Essential Homme|Winter 2017
Artist Jacolby Satterwhite discusses the intersection of fine art and high fashion with clothing archivist and stylist David Casavant.
DAVID CASAVANT: It seems like I’m obsessed with Raf Simons, but I’m not, really. I don’t really care about Raf Simons, and people don’t really understand that. I just like the clothes, and I see that these are good clothes to use for what I want to make.
JACOLBY SATTERWHITE: I love the proto renaissance from when art and fashion melded because they used to separate the two when I was in school, and it was considered blasphemous to have fashion-anything inspired in your work because it was lesser than fine art.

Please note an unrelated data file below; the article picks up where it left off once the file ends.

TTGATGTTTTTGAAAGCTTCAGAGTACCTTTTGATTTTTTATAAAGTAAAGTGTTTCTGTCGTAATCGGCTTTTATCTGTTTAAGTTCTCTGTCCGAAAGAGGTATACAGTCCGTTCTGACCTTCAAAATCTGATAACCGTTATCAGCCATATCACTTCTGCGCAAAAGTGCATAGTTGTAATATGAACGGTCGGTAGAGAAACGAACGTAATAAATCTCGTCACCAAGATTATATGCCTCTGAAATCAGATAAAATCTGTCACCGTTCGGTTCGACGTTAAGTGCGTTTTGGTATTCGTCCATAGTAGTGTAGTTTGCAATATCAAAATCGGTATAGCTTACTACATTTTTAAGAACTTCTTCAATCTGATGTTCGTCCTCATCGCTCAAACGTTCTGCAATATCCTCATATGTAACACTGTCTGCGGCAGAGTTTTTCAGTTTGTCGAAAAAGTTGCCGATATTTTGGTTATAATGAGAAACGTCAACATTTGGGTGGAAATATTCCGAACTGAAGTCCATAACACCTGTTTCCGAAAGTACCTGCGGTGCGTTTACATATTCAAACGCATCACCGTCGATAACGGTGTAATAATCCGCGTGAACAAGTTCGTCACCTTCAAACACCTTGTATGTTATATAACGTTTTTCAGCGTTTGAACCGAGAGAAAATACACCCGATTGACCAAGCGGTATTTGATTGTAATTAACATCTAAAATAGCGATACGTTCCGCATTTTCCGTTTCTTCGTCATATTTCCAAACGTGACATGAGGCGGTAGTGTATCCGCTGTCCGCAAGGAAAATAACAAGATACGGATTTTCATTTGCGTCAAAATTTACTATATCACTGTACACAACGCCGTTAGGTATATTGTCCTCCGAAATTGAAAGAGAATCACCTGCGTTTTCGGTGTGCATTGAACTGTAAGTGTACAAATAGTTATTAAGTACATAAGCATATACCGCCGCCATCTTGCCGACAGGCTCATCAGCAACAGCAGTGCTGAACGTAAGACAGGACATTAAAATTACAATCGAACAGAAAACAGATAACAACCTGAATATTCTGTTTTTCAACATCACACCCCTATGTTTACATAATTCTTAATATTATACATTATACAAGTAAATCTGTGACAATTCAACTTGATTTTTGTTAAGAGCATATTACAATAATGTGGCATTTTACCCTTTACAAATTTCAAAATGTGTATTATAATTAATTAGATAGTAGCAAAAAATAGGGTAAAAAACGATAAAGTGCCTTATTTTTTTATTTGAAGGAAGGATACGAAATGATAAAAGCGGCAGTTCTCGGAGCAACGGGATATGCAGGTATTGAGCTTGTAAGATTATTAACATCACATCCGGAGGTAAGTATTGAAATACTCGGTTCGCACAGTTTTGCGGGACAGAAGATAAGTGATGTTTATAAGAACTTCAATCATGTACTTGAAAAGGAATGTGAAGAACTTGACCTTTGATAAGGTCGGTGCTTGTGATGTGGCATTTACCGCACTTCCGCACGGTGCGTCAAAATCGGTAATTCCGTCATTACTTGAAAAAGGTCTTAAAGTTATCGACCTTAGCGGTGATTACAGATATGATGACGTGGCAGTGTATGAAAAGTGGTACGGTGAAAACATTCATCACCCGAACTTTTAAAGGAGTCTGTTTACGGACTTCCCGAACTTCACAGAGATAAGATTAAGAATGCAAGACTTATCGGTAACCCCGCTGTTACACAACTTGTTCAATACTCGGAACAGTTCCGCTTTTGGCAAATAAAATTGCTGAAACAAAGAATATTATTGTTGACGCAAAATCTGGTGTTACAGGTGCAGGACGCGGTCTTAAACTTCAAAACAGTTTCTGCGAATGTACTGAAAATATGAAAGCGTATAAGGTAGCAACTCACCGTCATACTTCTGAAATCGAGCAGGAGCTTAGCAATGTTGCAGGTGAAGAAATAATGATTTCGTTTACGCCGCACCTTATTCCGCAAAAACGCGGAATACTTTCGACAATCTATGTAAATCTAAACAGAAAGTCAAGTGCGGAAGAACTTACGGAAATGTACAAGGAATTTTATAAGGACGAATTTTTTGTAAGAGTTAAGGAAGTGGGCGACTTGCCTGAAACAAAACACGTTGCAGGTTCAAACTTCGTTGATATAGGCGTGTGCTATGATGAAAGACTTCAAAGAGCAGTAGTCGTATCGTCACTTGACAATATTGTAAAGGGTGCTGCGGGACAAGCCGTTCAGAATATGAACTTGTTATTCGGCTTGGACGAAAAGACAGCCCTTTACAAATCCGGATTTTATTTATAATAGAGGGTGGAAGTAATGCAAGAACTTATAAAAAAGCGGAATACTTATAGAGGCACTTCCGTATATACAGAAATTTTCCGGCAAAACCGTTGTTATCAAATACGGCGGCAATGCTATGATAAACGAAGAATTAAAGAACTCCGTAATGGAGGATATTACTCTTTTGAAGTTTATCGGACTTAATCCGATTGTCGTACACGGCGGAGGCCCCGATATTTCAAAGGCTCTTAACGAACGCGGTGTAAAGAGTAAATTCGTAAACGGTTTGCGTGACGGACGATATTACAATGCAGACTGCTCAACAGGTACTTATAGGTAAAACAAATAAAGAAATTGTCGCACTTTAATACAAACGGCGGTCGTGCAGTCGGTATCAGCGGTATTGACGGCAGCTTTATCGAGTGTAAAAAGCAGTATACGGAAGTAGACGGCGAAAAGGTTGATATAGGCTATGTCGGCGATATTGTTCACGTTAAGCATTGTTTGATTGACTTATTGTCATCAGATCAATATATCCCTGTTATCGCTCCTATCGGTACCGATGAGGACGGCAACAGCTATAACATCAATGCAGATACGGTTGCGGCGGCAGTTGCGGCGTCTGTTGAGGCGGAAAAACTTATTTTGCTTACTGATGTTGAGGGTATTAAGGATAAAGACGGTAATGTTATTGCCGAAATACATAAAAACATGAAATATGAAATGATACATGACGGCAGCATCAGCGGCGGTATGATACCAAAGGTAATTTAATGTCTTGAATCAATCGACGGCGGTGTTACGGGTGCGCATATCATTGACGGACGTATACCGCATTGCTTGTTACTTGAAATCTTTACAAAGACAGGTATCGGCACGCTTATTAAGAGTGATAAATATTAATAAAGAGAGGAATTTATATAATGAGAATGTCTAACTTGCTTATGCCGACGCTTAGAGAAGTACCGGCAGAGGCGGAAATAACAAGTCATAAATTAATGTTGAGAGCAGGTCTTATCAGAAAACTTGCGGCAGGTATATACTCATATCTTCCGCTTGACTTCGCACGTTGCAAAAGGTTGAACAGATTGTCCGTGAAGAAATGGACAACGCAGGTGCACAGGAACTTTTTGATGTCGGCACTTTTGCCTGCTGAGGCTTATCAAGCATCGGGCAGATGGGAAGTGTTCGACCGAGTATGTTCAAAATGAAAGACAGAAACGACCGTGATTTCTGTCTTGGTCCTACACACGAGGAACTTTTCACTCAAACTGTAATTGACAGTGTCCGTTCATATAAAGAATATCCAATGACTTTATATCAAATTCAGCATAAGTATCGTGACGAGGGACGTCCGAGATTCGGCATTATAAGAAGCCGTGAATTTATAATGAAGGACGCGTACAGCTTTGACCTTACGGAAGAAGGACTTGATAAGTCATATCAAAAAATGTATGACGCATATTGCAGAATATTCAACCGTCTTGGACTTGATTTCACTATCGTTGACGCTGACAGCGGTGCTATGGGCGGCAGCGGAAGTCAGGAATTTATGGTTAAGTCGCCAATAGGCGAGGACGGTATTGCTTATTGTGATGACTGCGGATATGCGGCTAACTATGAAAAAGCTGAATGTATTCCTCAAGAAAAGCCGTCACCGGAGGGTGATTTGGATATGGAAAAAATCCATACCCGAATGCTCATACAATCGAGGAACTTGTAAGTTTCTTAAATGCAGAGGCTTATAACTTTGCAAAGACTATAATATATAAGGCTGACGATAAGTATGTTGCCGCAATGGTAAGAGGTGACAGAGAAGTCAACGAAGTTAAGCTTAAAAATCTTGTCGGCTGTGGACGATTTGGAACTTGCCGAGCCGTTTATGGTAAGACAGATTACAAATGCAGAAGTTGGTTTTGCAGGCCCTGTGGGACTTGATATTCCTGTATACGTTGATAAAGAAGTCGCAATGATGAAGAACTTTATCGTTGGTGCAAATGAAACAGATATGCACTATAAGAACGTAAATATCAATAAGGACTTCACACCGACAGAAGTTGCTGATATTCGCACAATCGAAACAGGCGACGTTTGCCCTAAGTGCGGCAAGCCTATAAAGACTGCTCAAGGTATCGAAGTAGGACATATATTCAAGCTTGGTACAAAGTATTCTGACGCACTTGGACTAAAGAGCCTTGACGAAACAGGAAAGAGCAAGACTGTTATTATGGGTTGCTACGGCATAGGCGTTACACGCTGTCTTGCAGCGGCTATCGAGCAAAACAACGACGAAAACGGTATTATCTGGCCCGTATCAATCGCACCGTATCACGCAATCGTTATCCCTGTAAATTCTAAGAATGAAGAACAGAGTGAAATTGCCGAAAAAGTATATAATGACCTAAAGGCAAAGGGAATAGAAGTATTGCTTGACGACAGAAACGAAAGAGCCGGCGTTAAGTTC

CASAVANT: That’s why I did fashion instead of fine art. Or that’s what I like about [fashion], that it’s wrong. I did art mainly in high school, like sculpture, painting, but I was always told I was doing it wrong, so I thought I wasn’t good at it even though I liked what I made. It was one of those things where I was like, ‘If you say I’m bad at it, then I’m gonna do fashion!’ I didn’t view things as wrong or different, so the same way I liked doing art was the same way I like doing fashion.
SATTERWHITE: Everything is blurring to the point where it’s not even edgy to blur, you just have to blur. It’s like we’re in a humanities spirit where we understand the academics among every practice, and I think we have more respect for practitioners and curators alike because curators are conceptual artists and artists are curators and artists are fashion designers, etc. So now it’s about the alchemy and how you put things together and connect the dots.
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